In 1994, I was at Wahoo Winterfest, the annual preseason activity to gin up excitement for the Indians. Not that they needed to that year. The new home for the Tribe was under construction as part of the Gateway Project.
We went up to the top of what was then called the Society Tower for a presentation on the new ballpark, and a question-and-answer with Bob DiBiasio. Someone asked if the Indians would go back to Municipal Stadium if crowds were big enough.
He said no, and then said something that I’ve never forgotten just to tell us how everyone would be able to see the new ballpark.
“For the Indians to sell out every game for an entire season, they’d have to sell about 3.4 million tickets,” he said. “Not only have the Indians never done that, no team in major league history has ever done that.”
By Vince Guerrieri
One man’s done both in his career – Rocco Domenico Colavito, a Tribe fan favorite who turned into the symbol of the Tribe’s decline.
The Rock grew up playing stickball in New York City, but was drafted by Hank Greenberg for the Indians in 1950. He made a brief appearance with the Tribe in 1955, but broke in for good with the Indians in 1956, earning one vote for rookie of the year. In 1958, he socked 41 home runs, had a .303 batting average and batted in 113 runs to finish third in MVP voting. The following year, he hit 42 home runs and was named to his first All-Star team. Four of those home runs came against the Orioles on June 10, 1959, at Memorial Stadium in Baltimore.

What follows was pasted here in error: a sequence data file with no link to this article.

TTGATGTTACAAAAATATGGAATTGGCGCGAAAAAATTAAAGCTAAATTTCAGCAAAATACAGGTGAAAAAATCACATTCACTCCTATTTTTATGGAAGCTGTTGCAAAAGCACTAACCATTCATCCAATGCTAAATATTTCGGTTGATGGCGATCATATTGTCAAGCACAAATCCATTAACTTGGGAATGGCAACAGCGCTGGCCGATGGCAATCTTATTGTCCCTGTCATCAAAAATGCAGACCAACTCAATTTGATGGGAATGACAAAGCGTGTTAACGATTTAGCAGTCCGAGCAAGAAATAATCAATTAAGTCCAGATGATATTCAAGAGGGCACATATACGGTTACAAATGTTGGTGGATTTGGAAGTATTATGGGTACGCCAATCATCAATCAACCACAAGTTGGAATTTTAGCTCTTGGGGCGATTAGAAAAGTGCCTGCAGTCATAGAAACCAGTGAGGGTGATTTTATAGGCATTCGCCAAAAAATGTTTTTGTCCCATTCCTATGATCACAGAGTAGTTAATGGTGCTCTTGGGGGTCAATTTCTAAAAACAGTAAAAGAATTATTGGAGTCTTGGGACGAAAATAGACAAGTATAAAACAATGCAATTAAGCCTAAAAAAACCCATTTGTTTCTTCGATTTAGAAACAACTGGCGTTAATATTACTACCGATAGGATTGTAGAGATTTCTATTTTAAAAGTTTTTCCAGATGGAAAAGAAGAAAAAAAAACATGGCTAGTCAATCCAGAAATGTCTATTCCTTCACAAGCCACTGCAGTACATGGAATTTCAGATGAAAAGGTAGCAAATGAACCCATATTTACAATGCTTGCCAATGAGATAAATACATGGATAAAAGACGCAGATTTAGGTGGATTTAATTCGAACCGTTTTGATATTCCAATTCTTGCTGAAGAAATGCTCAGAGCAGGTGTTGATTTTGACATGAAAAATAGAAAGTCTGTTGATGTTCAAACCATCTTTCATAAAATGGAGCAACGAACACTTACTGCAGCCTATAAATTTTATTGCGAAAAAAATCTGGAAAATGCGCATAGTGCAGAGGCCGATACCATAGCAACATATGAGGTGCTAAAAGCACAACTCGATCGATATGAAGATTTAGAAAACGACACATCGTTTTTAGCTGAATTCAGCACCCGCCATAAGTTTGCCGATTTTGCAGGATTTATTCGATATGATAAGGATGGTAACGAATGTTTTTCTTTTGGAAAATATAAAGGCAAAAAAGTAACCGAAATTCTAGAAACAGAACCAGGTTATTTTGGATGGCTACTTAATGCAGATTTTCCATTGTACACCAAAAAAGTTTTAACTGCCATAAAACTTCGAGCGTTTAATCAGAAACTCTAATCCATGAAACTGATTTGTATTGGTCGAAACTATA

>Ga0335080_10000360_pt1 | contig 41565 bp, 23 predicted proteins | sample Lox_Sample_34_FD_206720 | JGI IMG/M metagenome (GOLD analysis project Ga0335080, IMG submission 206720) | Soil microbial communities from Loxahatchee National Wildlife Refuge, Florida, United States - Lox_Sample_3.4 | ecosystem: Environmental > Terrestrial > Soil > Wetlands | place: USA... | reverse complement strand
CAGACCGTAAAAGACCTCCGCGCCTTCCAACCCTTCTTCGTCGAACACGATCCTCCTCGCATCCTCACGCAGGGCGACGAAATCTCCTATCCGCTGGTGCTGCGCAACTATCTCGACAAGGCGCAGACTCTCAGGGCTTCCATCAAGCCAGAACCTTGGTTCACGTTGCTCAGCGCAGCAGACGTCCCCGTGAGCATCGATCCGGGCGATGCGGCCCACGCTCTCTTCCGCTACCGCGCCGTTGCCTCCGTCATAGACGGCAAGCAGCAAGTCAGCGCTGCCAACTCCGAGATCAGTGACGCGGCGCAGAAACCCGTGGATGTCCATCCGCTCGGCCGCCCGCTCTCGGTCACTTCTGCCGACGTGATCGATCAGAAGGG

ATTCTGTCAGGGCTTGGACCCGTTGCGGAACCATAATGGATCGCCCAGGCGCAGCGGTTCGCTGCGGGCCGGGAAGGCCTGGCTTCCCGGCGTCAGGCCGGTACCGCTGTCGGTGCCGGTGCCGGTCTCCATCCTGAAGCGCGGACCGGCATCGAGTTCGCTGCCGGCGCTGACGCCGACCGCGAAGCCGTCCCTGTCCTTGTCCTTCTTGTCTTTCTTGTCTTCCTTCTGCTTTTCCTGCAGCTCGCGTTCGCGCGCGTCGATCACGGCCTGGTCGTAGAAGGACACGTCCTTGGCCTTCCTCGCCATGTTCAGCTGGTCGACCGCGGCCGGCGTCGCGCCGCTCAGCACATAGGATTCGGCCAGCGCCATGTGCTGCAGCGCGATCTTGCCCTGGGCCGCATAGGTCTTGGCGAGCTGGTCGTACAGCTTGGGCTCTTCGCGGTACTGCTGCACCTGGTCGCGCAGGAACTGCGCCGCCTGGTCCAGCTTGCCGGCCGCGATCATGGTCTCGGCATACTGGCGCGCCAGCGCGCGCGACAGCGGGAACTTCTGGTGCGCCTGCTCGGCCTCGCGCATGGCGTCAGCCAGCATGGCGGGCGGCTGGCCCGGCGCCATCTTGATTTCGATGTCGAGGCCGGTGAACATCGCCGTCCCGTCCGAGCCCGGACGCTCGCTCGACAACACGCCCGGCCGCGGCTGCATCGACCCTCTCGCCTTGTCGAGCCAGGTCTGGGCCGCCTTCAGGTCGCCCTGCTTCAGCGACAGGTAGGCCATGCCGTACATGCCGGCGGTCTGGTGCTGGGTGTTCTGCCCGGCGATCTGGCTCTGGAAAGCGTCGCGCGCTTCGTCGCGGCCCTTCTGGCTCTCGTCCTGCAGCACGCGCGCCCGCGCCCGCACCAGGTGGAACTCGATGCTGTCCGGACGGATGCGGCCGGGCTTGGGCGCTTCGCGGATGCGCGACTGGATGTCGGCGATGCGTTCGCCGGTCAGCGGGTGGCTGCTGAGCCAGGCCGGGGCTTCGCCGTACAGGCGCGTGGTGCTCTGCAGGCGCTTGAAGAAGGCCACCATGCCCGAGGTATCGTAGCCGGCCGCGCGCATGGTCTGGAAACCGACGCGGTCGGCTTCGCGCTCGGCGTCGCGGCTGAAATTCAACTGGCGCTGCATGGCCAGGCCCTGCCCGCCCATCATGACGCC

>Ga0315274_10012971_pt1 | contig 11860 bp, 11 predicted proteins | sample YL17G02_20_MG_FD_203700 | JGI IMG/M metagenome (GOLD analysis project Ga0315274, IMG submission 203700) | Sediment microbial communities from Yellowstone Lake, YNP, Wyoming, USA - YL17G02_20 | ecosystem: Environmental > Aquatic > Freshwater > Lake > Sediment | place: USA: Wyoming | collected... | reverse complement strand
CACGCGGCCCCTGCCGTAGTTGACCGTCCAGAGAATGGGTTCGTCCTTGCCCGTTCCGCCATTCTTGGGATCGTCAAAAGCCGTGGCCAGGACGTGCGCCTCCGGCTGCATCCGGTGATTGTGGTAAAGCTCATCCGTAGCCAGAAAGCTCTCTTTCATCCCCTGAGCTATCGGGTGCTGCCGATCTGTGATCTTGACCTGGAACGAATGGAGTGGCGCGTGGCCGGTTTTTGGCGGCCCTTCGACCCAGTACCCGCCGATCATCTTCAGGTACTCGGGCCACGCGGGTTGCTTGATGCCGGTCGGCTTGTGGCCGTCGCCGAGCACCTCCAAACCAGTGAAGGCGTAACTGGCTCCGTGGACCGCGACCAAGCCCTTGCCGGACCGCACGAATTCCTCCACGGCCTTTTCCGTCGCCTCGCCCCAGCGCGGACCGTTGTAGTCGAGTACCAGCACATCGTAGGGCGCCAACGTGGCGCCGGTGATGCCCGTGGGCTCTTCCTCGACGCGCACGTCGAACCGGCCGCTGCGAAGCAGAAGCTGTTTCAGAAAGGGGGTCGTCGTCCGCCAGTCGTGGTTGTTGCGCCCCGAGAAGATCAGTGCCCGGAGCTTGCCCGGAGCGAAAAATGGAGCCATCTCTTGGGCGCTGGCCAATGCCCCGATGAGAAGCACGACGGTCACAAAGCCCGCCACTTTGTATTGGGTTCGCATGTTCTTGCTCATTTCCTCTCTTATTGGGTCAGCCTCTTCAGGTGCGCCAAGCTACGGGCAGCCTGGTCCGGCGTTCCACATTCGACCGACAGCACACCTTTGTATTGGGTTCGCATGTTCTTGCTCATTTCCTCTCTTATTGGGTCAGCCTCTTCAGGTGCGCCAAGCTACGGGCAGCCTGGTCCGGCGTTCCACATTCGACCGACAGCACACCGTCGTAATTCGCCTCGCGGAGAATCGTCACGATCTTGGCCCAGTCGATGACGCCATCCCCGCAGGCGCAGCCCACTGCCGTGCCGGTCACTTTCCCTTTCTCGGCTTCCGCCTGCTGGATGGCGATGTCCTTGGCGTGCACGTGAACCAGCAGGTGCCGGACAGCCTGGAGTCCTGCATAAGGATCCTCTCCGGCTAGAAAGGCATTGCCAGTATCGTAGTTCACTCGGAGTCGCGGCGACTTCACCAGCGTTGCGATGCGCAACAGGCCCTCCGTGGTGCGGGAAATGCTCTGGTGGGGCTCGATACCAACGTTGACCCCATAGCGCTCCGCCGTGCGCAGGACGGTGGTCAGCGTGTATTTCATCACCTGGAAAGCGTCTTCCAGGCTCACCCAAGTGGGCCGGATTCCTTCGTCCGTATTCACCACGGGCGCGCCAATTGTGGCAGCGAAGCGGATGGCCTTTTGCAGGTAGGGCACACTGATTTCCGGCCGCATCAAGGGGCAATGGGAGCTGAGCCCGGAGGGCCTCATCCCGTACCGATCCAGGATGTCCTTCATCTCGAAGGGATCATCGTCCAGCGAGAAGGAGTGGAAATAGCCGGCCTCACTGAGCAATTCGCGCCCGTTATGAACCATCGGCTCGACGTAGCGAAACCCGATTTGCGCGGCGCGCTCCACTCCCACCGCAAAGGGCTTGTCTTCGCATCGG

By Vince Guerrieri
The Colonial Marketplace is a relic on Euclid Avenue in downtown Cleveland. The office/retail/hotel space hearkens back to the days when indoor arcades were the height of a shopping experience.
And on the Euclid Arcade side of Marketplace – across from the food court that connects the Euclid Arcade with the Colonial Arcade – is what might be one of the best-kept secrets in downtown Cleveland: The Baseball Heritage Museum.
The museum’s roots date back to 1997, when Robert Zimmer started putting some of his baseball memorabilia on display at his father’s jewelry store on East Fourth Street. Zimmer, now a realtor, was at one point an antiques dealer – and describes himself as a collector.
He was the original Hammerin’ Hank. In the less enlightened time when he played, he was also known as the Hebrew Hammer.
But after a lengthy and successful career – almost exclusively with the Detroit Tigers – Hank Greenberg came to Cleveland and left his mark on the Indians.
After the 1947 season – the only one he played with the Pittsburgh Pirates – Greenberg’s playing career ended. He retired with a career .313 batting average and 331 home runs – a number which could have vastly increased had Greenberg not lost the bulk of four seasons to service in the Army Air Forces in World War II.